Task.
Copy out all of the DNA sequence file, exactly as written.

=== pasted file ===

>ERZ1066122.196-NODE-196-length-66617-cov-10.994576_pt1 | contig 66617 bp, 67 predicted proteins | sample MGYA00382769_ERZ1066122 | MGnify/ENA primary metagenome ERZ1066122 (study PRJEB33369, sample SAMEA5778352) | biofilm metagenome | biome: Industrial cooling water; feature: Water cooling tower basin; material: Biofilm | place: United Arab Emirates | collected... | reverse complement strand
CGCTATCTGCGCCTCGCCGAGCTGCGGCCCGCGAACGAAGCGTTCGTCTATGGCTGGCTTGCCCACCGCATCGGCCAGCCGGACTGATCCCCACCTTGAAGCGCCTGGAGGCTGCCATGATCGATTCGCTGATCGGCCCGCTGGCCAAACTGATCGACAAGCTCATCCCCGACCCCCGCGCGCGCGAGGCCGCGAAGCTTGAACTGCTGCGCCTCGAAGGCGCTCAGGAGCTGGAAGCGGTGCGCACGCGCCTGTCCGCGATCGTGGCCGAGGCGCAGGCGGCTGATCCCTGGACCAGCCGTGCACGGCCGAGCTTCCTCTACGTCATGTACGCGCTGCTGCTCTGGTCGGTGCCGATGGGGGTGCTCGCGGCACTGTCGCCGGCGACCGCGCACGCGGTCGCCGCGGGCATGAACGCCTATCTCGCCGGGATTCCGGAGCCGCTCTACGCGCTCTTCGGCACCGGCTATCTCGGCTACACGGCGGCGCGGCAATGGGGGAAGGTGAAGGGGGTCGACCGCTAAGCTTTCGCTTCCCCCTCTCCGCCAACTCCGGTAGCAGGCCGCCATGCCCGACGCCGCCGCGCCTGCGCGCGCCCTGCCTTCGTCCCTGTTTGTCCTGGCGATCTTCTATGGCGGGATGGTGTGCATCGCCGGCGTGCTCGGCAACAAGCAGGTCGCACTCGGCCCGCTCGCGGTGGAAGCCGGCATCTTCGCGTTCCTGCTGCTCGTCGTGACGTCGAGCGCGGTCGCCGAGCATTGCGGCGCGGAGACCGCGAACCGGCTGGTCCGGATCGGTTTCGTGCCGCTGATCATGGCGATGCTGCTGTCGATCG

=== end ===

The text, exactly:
>ERZ1066122.196-NODE-196-length-66617-cov-10.994576_pt1 | contig 66617 bp, 67 predicted proteins | sample MGYA00382769_ERZ1066122 | MGnify/ENA primary metagenome ERZ1066122 (study PRJEB33369, sample SAMEA5778352) | biofilm metagenome | biome: Industrial cooling water; feature: Water cooling tower basin; material: Biofilm | place: United Arab Emirates | collected... | reverse complement strand
CGCTATCTGCGCCTCGCCGAGCTGCGGCCCGCGAACGAAGCGTTCGTCTATGGCTGGCTTGCCCACCGCATCGGCCAGCCGGACTGATCCCCACCTTGAAGCGCCTGGAGGCTGCCATGATCGATTCGCTGATCGGCCCGCTGGCCAAACTGATCGACAAGCTCATCCCCGACCCCCGCGCGCGCGAGGCCGCGAAGCTTGAACTGCTGCGCCTCGAAGGCGCTCAGGAGCTGGAAGCGGTGCGCACGCGCCTGTCCGCGATCGTGGCCGAGGCGCAGGCGGCTGATCCCTGGACCAGCCGTGCACGGCCGAGCTTCCTCTACGTCATGTACGCGCTGCTGCTCTGGTCGGTGCCGATGGGGGTGCTCGCGGCACTGTCGCCGGCGACCGCGCACGCGGTCGCCGCGGGCATGAACGCCTATCTCGCCGGGATTCCGGAGCCGCTCTACGCGCTCTTCGGCACCGGCTATCTCGGCTACACGGCGGCGCGGCAATGGGGGAAGGTGAAGGGGGTCGACCGCTAAGCTTTCGCTTCCCCCTCTCCGCCAACTCCGGTAGCAGGCCGCCATGCCCGACGCCGCCGCGCCTGCGCGCGCCCTGCCTTCGTCCCTGTTTGTCCTGGCGATCTTCTATGGCGGGATGGTGTGCATCGCCGGCGTGCTCGGCAACAAGCAGGTCGCACTCGGCCCGCTCGCGGTGGAAGCCGGCATCTTCGCGTTCCTGCTGCTCGTCGTGACGTCGAGCGCGGTCGCCGAGCATTGCGGCGCGGAGACCGCGAACCGGCTGGTCCGGATCGGTTTCGTGCCGCTGATCATGGCGATGCTGCTGTCGATCG